It is possible that the preferential effect of PGE2 on HSCs of limited self-renewal defined in our experimental model may be the result of the superior quiescence of LT-HSCs compared with ST-HSC/MPPs57,58 and their relative resistance to injury.59 However, in injury, a direct effect of PGE2 on LT-HSC expansion may be undesirable as it may imperil this essential source of hematopoietic cells. This unfavorable phenomenon has been demonstrated in genetic models in which increased proliferation depletes the HSC pool.5154 It is indeed possible that the direct effect of PGE2 may be targeted to ST-HSCs, with a secondary effect on LT-HSCs, which becomes apparent only when there is sustained stimulation of PGE2-dependent signaling, as in 16-16-dimethyl PGE2 treatment. Further studies elucidating PGE2 receptor expression and regulation within subsets of HSCs may further address this hypothesis.

LT-HSCs are both required and sufficient to ensure lifelong hematopoietic reconstitution after complete myeloablation. However, rapid and efficient hematopoietic recovery is critical after severe insults to overcome life-threatening cytopenias, and others have suggested that such rapid reconstitution could be most efficiently provided by ST-HSCs because LT-HSCs are quiescent and have delayed production of mature progeny.46 It is intriguing that PGE2 is often locally produced in infection and injury, situations in which rapid stimulation of bone marrow reconstitution would be beneficial.

Our findings suggest that PGE2 can increase ST-HSC/MPPs in the absence of myeloablative injury. This PGE2 effect could be therefore useful in situations of immunosuppression where there has been no injury to the bone marrow, such as hemolytic disorders or treatment with glucocorticoids.

PGE2 has been demonstrated to increase bone; however, in mice these effects have only been seen in the periosteum, where negligible amounts of osteoclastic and hematopoietic cells are present.9,60 The intermittent treatment that increases trabecular bone in rats has not been successfully reproduced in mice. Similarly, we did not measure a net bone gain in the trabecular bone of treated mice. Rather, we demonstrated disruption of the trabecular bone microarchitecture, confirming an effect of PGE2 in the bone microenvironment. We speculate that the lack of a net bone gain may be the result of simultaneous activation of bone formation and bone resorption, which would be consistent with the trabecular changes we observed. Further studies are needed to define more specifically the effects of PGE2 in the bone marrow microenvironment. These microenvironmental effects may also explain how our results on preferential ST-HSC/MPPs expansion of PGE2 in vivo differ from data on HSC treatments ex vivo.30,31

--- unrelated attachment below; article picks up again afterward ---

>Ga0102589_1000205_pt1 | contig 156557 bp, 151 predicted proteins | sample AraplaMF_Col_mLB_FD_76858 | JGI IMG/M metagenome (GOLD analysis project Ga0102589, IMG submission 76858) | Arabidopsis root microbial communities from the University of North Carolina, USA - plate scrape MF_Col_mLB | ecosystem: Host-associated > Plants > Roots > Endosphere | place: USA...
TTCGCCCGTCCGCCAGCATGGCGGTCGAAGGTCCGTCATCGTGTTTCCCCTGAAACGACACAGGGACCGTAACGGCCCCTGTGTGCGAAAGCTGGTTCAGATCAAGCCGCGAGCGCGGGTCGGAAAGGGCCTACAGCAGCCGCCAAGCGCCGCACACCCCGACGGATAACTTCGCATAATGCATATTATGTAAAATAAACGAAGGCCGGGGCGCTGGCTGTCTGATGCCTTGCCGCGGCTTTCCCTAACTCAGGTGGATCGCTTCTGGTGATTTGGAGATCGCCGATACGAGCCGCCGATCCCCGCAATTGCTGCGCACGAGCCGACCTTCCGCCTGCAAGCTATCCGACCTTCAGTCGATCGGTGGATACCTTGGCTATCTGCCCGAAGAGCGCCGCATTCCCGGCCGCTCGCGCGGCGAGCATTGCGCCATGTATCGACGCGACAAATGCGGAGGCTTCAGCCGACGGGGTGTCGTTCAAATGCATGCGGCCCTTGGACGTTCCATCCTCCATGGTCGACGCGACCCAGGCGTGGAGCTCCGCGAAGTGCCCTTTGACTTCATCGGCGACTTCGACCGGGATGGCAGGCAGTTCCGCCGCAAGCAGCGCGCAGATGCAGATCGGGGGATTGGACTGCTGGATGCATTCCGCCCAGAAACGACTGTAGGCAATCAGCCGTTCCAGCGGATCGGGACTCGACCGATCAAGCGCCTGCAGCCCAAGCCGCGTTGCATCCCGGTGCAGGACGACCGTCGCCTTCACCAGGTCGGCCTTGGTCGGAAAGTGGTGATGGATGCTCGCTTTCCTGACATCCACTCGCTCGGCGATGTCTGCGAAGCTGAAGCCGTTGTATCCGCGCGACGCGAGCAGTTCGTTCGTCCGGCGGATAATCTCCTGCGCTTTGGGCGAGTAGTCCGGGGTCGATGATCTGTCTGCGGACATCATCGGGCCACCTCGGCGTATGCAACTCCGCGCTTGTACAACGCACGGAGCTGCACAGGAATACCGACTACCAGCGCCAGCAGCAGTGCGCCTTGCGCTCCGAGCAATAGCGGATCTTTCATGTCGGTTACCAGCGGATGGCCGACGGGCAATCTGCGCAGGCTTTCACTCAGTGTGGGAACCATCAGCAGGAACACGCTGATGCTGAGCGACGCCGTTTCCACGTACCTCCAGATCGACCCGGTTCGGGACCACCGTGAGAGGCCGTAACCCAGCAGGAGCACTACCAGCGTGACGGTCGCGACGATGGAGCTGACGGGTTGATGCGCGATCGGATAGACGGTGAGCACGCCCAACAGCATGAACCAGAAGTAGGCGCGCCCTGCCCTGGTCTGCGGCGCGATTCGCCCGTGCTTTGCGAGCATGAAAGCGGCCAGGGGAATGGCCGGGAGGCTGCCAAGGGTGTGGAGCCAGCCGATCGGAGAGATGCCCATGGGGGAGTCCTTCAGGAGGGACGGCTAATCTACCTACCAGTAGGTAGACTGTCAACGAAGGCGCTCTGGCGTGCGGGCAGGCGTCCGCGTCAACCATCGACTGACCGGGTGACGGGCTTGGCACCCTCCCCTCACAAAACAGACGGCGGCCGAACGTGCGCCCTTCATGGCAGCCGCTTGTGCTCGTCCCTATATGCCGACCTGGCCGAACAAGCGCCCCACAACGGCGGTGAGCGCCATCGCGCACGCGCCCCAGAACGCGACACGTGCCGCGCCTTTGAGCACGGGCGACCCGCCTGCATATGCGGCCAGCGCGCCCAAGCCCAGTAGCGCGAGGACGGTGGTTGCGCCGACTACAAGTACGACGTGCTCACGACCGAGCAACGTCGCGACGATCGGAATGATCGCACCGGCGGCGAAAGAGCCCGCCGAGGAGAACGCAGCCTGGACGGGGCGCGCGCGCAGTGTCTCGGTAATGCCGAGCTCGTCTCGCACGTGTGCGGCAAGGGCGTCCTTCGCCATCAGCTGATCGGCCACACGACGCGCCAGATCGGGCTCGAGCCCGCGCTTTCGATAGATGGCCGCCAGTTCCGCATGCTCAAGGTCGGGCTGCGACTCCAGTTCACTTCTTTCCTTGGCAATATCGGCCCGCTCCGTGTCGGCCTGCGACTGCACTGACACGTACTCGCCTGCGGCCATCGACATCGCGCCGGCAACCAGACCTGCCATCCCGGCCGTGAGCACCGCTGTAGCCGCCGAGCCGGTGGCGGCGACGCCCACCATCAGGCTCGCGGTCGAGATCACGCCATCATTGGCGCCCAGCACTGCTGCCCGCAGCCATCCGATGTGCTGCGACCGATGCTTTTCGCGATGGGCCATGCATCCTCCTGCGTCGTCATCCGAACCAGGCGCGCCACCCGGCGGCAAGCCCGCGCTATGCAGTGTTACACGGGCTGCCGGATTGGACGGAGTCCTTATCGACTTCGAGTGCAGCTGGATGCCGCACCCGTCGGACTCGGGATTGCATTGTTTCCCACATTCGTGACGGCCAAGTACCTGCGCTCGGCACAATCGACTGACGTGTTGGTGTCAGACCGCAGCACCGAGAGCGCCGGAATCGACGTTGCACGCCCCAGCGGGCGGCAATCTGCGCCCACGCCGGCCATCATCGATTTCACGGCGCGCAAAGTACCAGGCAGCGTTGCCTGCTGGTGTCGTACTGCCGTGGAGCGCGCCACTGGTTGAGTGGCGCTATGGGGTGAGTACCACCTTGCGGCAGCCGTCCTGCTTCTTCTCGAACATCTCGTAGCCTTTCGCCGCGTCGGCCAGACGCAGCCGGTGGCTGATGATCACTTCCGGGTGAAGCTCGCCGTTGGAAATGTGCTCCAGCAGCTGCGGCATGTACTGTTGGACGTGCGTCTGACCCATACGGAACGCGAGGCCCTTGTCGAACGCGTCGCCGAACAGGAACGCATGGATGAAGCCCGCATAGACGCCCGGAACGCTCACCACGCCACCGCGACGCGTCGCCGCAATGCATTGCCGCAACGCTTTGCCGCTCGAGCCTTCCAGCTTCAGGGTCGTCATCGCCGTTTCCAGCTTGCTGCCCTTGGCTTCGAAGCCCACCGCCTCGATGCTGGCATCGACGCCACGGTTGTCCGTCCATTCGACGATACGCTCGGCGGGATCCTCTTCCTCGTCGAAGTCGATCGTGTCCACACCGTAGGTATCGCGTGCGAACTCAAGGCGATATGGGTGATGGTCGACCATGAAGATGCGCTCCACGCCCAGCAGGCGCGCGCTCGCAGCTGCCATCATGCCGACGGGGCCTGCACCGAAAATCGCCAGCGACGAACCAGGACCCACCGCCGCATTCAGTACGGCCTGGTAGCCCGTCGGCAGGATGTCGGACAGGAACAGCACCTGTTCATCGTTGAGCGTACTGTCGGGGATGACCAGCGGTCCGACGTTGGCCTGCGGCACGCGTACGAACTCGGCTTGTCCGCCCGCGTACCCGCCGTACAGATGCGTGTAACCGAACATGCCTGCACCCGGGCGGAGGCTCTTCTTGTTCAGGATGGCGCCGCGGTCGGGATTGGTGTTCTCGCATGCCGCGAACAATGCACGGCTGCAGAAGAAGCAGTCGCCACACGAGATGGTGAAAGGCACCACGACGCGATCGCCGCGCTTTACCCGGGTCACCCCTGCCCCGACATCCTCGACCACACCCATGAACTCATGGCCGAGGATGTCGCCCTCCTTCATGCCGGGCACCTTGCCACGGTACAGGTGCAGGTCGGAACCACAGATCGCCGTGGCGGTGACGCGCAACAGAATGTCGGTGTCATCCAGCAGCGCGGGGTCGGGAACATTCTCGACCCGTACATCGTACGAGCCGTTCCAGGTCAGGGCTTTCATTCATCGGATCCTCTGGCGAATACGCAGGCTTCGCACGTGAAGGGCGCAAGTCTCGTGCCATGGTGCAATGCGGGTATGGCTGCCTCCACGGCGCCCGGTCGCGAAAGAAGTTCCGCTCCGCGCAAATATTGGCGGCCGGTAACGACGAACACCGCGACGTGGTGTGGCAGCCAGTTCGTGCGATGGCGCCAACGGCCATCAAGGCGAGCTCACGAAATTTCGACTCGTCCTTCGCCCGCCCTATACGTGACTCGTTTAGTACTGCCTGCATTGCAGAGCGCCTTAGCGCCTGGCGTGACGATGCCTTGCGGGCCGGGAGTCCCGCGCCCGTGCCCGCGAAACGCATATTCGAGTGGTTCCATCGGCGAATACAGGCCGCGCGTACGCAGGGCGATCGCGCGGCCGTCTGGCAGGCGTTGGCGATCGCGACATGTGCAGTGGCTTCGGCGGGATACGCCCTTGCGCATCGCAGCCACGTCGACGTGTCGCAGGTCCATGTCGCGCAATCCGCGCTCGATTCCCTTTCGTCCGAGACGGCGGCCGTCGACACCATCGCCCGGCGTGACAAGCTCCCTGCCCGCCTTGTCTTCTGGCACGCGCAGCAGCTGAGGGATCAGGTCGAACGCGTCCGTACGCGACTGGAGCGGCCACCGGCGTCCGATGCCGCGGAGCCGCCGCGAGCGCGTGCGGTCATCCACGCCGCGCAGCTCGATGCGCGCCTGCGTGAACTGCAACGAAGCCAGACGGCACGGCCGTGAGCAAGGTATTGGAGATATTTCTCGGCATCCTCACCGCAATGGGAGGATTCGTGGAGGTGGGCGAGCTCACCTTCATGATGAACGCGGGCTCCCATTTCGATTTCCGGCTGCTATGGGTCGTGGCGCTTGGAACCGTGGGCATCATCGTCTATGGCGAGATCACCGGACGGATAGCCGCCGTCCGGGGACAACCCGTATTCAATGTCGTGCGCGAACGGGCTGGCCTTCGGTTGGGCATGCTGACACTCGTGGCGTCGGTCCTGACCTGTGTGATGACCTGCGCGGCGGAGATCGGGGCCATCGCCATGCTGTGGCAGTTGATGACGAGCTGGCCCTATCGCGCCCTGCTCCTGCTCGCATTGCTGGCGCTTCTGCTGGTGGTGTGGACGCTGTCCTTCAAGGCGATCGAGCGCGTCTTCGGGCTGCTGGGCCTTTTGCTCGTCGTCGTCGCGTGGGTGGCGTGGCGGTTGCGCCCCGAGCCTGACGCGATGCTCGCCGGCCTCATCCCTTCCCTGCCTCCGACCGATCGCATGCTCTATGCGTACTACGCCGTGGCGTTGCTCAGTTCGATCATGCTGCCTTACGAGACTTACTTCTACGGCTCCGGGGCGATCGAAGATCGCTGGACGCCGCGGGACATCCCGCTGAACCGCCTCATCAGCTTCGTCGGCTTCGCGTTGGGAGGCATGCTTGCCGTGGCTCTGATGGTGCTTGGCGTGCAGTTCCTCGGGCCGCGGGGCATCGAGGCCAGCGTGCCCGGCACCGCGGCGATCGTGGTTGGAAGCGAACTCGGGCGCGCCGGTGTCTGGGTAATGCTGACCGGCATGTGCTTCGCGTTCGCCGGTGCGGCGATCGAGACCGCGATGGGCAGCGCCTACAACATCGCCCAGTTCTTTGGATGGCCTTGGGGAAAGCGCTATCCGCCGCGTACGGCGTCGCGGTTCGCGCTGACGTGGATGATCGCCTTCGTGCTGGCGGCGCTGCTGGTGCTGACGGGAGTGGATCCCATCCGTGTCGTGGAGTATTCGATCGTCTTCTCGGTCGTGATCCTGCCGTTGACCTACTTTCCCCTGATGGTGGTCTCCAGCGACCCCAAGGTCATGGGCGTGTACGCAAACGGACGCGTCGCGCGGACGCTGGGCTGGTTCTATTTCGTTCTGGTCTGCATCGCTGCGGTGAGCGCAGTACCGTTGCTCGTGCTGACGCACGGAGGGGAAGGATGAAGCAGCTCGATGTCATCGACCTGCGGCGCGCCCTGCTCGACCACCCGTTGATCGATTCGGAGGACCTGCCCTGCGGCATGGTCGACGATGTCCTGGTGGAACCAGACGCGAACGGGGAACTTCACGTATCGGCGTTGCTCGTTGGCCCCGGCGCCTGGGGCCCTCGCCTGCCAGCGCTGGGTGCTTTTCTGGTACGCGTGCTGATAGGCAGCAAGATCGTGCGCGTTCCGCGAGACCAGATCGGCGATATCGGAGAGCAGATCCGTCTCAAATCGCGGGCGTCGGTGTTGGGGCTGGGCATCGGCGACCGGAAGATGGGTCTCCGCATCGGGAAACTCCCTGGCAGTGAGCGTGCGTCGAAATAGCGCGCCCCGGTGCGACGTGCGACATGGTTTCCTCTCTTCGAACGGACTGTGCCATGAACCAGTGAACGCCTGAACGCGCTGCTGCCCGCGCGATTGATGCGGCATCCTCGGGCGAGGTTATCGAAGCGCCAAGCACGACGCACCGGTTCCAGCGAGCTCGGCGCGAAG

These results also suggest that interactions of a ligand with both HSC and niche cells may result in direct and indirect effects that impact HSC behavior. Our data cannot at this stage determine whether direct and/or microenvironmental effects of PGE2 result in the HSC effects we observed, and we cannot exclude that in vivo PGE2 may have a small effect on LT-HSCs given the precision of the assays we used. However, we think that our data point to aspects of the response of the bone marrow to injury that should be further explored, namely, the concept that the interaction of HSCs with their microenvironment not only provides regulatory signals but that it also must be altered in situations that disrupt the bone marrow, such as injury, infection and, as some groups are beginning to explore, malignancy.